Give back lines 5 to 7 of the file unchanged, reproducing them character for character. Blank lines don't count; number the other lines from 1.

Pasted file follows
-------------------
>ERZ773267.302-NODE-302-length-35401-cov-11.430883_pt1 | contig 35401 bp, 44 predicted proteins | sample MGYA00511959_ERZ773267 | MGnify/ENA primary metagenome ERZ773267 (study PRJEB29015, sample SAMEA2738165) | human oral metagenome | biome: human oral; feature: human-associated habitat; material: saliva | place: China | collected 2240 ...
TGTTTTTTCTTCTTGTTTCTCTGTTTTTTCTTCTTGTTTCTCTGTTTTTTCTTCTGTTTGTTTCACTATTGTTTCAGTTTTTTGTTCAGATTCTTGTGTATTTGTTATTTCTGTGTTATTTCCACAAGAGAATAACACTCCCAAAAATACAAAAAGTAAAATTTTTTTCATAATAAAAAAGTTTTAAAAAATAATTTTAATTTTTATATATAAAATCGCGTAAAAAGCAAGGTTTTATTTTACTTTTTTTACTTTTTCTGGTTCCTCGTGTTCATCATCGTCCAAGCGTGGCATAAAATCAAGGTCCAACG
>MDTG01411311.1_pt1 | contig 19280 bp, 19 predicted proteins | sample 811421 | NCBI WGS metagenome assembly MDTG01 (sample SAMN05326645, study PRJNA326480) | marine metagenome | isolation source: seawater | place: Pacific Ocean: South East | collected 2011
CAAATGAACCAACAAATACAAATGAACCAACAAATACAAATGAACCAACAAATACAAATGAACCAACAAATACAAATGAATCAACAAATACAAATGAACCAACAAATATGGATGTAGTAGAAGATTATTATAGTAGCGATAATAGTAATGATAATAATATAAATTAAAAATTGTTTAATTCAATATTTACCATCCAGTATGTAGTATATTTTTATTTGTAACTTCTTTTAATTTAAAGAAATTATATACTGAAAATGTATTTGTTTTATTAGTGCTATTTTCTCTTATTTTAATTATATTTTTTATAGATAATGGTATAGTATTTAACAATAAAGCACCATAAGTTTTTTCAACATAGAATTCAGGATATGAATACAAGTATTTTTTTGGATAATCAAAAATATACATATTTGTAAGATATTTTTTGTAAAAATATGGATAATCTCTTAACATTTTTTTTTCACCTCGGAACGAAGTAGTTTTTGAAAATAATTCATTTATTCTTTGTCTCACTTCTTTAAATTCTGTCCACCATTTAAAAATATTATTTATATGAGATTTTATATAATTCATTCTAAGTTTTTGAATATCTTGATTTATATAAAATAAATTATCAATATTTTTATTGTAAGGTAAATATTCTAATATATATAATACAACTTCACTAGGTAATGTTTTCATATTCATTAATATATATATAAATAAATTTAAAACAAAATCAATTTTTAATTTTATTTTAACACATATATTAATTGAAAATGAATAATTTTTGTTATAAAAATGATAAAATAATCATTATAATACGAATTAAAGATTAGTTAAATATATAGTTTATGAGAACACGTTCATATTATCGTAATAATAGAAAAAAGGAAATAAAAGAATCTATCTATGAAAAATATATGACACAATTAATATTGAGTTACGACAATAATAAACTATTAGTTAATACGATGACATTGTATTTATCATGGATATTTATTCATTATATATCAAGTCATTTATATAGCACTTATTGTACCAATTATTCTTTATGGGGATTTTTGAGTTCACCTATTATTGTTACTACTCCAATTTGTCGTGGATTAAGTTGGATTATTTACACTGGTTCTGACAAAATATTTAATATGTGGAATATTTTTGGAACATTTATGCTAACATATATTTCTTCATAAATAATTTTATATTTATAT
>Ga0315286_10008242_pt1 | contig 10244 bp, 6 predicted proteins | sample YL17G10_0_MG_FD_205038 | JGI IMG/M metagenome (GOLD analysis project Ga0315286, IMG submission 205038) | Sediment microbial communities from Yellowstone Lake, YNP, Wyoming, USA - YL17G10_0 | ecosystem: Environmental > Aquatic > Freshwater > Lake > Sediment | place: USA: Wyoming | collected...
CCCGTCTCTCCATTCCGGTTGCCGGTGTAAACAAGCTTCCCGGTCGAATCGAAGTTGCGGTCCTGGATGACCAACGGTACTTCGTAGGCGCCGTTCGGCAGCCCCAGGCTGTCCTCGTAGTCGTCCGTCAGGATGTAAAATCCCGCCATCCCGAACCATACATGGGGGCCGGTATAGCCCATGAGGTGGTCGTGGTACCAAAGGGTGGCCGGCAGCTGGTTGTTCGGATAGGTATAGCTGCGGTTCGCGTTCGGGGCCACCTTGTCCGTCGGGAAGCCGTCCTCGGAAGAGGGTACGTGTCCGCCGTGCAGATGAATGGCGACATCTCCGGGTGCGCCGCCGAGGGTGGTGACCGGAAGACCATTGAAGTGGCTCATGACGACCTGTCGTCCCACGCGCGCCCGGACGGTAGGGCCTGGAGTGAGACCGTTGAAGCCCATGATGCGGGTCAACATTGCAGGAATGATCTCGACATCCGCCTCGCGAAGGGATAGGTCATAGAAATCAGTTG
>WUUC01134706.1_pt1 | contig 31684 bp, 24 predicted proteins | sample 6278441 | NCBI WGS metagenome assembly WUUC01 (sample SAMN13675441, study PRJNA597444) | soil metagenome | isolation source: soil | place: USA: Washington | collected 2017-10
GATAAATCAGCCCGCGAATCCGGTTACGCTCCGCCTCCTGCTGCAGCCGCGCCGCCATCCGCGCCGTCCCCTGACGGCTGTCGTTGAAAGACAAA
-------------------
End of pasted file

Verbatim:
>Ga0315286_10008242_pt1 | contig 10244 bp, 6 predicted proteins | sample YL17G10_0_MG_FD_205038 | JGI IMG/M metagenome (GOLD analysis project Ga0315286, IMG submission 205038) | Sediment microbial communities from Yellowstone Lake, YNP, Wyoming, USA - YL17G10_0 | ecosystem: Environmental > Aquatic > Freshwater > Lake > Sediment | place: USA: Wyoming | collected...
CCCGTCTCTCCATTCCGGTTGCCGGTGTAAACAAGCTTCCCGGTCGAATCGAAGTTGCGGTCCTGGATGACCAACGGTACTTCGTAGGCGCCGTTCGGCAGCCCCAGGCTGTCCTCGTAGTCGTCCGTCAGGATGTAAAATCCCGCCATCCCGAACCATACATGGGGGCCGGTATAGCCCATGAGGTGGTCGTGGTACCAAAGGGTGGCCGGCAGCTGGTTGTTCGGATAGGTATAGCTGCGGTTCGCGTTCGGGGCCACCTTGTCCGTCGGGAAGCCGTCCTCGGAAGAGGGTACGTGTCCGCCGTGCAGATGAATGGCGACATCTCCGGGTGCGCCGCCGAGGGTGGTGACCGGAAGACCATTGAAGTGGCTCATGACGACCTGTCGTCCCACGCGCGCCCGGACGGTAGGGCCTGGAGTGAGACCGTTGAAGCCCATGATGCGGGTCAACATTGCAGGAATGATCTCGACATCCGCCTCGCGAAGGGATAGGTCATAGAAATCAGTTG
>WUUC01134706.1_pt1 | contig 31684 bp, 24 predicted proteins | sample 6278441 | NCBI WGS metagenome assembly WUUC01 (sample SAMN13675441, study PRJNA597444) | soil metagenome | isolation source: soil | place: USA: Washington | collected 2017-10